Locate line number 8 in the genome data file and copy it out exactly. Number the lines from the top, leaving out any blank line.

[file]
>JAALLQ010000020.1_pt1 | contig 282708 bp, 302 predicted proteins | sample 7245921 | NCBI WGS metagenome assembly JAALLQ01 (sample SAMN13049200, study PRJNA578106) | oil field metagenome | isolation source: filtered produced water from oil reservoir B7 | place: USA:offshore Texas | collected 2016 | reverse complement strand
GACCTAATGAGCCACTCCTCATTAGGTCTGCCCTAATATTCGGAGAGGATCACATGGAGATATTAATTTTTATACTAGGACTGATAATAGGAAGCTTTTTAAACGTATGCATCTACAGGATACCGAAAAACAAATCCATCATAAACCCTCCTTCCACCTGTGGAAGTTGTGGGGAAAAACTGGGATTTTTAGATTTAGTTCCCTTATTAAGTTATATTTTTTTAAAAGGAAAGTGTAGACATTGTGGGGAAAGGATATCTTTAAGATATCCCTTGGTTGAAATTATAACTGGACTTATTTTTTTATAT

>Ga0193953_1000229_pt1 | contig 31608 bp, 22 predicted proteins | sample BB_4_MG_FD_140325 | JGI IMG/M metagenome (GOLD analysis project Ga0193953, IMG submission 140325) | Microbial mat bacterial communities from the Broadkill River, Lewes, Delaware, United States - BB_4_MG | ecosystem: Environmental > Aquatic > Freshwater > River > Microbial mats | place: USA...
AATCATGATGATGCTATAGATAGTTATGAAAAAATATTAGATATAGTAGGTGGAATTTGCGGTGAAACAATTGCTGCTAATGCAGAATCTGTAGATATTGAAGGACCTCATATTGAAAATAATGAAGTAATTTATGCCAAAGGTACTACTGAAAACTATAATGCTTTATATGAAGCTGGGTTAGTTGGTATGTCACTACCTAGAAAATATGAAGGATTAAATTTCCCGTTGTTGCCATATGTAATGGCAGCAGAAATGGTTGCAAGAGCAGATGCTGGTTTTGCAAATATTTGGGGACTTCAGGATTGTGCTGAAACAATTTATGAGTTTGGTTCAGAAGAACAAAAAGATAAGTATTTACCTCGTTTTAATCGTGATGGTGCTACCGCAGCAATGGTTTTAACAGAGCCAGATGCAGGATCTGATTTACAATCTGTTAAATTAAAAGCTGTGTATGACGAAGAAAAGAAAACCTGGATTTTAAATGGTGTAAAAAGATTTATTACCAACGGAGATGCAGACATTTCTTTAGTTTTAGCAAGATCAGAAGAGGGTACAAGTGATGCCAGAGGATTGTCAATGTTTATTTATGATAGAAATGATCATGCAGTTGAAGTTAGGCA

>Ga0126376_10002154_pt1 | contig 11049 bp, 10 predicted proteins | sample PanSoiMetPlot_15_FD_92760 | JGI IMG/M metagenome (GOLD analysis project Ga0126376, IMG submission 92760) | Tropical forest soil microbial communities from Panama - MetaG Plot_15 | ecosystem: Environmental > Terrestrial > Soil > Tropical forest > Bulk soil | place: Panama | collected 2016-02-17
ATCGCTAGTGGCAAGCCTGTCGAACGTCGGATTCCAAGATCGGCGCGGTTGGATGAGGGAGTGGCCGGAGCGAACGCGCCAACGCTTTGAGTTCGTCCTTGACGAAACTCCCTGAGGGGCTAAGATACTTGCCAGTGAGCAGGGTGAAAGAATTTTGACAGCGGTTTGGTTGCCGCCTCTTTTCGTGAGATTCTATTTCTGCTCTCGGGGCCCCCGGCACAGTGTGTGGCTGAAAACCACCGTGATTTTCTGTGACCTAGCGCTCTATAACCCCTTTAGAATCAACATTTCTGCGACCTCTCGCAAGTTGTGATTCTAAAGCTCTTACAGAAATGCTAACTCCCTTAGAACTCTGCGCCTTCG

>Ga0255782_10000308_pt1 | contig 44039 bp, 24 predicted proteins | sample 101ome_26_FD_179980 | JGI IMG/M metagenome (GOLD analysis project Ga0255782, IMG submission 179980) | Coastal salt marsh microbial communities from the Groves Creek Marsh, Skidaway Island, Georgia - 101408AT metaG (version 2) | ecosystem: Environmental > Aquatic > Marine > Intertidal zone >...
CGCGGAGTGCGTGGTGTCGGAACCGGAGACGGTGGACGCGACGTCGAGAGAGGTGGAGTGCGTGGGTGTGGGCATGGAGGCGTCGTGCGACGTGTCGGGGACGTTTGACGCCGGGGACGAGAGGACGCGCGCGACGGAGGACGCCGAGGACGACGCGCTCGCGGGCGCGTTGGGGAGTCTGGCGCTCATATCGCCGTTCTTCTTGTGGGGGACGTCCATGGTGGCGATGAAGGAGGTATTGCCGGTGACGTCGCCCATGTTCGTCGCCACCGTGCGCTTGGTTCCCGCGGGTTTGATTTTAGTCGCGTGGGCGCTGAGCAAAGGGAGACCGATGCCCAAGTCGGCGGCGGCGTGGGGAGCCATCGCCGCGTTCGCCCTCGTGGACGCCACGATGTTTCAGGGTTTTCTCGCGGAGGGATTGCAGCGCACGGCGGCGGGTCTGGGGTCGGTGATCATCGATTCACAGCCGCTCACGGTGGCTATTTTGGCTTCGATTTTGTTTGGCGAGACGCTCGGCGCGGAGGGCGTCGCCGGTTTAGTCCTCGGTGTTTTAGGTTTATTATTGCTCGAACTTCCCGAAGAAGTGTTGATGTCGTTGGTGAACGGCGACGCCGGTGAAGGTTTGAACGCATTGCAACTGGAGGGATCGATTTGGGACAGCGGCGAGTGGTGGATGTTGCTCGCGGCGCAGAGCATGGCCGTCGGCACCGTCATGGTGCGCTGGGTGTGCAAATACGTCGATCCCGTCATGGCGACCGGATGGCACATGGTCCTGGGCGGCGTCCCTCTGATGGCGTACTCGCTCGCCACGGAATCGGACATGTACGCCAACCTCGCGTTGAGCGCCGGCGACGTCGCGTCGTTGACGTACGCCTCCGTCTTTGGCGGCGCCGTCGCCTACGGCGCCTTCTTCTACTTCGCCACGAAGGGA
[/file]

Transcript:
CGCGGAGTGCGTGGTGTCGGAACCGGAGACGGTGGACGCGACGTCGAGAGAGGTGGAGTGCGTGGGTGTGGGCATGGAGGCGTCGTGCGACGTGTCGGGGACGTTTGACGCCGGGGACGAGAGGACGCGCGCGACGGAGGACGCCGAGGACGACGCGCTCGCGGGCGCGTTGGGGAGTCTGGCGCTCATATCGCCGTTCTTCTTGTGGGGGACGTCCATGGTGGCGATGAAGGAGGTATTGCCGGTGACGTCGCCCATGTTCGTCGCCACCGTGCGCTTGGTTCCCGCGGGTTTGATTTTAGTCGCGTGGGCGCTGAGCAAAGGGAGACCGATGCCCAAGTCGGCGGCGGCGTGGGGAGCCATCGCCGCGTTCGCCCTCGTGGACGCCACGATGTTTCAGGGTTTTCTCGCGGAGGGATTGCAGCGCACGGCGGCGGGTCTGGGGTCGGTGATCATCGATTCACAGCCGCTCACGGTGGCTATTTTGGCTTCGATTTTGTTTGGCGAGACGCTCGGCGCGGAGGGCGTCGCCGGTTTAGTCCTCGGTGTTTTAGGTTTATTATTGCTCGAACTTCCCGAAGAAGTGTTGATGTCGTTGGTGAACGGCGACGCCGGTGAAGGTTTGAACGCATTGCAACTGGAGGGATCGATTTGGGACAGCGGCGAGTGGTGGATGTTGCTCGCGGCGCAGAGCATGGCCGTCGGCACCGTCATGGTGCGCTGGGTGTGCAAATACGTCGATCCCGTCATGGCGACCGGATGGCACATGGTCCTGGGCGGCGTCCCTCTGATGGCGTACTCGCTCGCCACGGAATCGGACATGTACGCCAACCTCGCGTTGAGCGCCGGCGACGTCGCGTCGTTGACGTACGCCTCCGTCTTTGGCGGCGCCGTCGCCTACGGCGCCTTCTTCTACTTCGCCACGAAGGGA